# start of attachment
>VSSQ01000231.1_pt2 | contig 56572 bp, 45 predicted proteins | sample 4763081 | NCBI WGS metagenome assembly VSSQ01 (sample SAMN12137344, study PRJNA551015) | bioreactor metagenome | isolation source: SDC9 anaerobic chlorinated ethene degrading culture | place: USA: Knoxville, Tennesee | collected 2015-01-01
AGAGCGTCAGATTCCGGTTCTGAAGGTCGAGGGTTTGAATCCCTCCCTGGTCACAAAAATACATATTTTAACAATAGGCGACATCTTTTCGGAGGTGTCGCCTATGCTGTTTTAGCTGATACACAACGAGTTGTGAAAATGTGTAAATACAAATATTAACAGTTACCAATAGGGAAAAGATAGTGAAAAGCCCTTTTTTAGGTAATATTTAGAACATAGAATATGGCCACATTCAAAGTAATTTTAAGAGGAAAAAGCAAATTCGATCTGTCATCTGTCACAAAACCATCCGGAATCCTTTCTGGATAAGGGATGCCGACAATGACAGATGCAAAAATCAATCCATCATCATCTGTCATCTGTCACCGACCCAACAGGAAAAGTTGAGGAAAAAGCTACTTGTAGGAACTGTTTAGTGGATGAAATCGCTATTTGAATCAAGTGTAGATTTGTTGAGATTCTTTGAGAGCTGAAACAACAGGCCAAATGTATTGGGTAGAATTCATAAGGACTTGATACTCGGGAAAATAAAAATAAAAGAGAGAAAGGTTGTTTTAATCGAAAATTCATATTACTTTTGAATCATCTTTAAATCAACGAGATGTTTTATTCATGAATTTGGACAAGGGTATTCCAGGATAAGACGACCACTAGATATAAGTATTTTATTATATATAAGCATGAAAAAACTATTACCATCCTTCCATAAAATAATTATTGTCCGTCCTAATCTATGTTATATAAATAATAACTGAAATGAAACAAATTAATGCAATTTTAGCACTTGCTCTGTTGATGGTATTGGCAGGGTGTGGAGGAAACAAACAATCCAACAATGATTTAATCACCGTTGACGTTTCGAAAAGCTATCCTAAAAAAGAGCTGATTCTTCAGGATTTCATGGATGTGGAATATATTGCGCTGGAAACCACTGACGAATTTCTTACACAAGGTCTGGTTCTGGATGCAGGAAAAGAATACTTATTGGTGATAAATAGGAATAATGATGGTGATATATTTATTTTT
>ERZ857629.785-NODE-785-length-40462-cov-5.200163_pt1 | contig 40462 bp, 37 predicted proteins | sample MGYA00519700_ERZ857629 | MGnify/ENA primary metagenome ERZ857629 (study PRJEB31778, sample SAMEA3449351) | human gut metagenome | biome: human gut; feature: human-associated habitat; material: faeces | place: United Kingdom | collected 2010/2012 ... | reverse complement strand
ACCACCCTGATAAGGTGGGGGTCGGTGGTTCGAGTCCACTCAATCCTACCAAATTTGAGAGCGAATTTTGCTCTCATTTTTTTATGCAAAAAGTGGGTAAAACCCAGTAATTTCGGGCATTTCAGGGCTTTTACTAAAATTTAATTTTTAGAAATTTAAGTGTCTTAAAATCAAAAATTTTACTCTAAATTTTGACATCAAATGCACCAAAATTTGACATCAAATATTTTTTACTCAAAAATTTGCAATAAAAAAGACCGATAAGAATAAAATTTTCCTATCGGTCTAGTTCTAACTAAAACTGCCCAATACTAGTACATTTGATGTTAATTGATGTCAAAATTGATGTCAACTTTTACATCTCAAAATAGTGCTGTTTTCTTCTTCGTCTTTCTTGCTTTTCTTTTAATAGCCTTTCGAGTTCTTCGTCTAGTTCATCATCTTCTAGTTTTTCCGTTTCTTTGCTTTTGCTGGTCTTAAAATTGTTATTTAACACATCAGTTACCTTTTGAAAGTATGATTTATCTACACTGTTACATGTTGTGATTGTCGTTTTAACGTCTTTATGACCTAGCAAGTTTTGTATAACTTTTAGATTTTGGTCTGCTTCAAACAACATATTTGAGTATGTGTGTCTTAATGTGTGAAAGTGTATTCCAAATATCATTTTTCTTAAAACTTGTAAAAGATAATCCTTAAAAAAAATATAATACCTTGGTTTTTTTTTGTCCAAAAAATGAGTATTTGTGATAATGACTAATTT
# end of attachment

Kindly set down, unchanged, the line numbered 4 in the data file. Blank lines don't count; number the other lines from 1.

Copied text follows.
ACCACCCTGATAAGGTGGGGGTCGGTGGTTCGAGTCCACTCAATCCTACCAAATTTGAGAGCGAATTTTGCTCTCATTTTTTTATGCAAAAAGTGGGTAAAACCCAGTAATTTCGGGCATTTCAGGGCTTTTACTAAAATTTAATTTTTAGAAATTTAAGTGTCTTAAAATCAAAAATTTTACTCTAAATTTTGACATCAAATGCACCAAAATTTGACATCAAATATTTTTTACTCAAAAATTTGCAATAAAAAAGACCGATAAGAATAAAATTTTCCTATCGGTCTAGTTCTAACTAAAACTGCCCAATACTAGTACATTTGATGTTAATTGATGTCAAAATTGATGTCAACTTTTACATCTCAAAATAGTGCTGTTTTCTTCTTCGTCTTTCTTGCTTTTCTTTTAATAGCCTTTCGAGTTCTTCGTCTAGTTCATCATCTTCTAGTTTTTCCGTTTCTTTGCTTTTGCTGGTCTTAAAATTGTTATTTAACACATCAGTTACCTTTTGAAAGTATGATTTATCTACACTGTTACATGTTGTGATTGTCGTTTTAACGTCTTTATGACCTAGCAAGTTTTGTATAACTTTTAGATTTTGGTCTGCTTCAAACAACATATTTGAGTATGTGTGTCTTAATGTGTGAAAGTGTATTCCAAATATCATTTTTCTTAAAACTTGTAAAAGATAATCCTTAAAAAAAATATAATACCTTGGTTTTTTTTTGTCCAAAAAATGAGTATTTGTGATAATGACTAATTT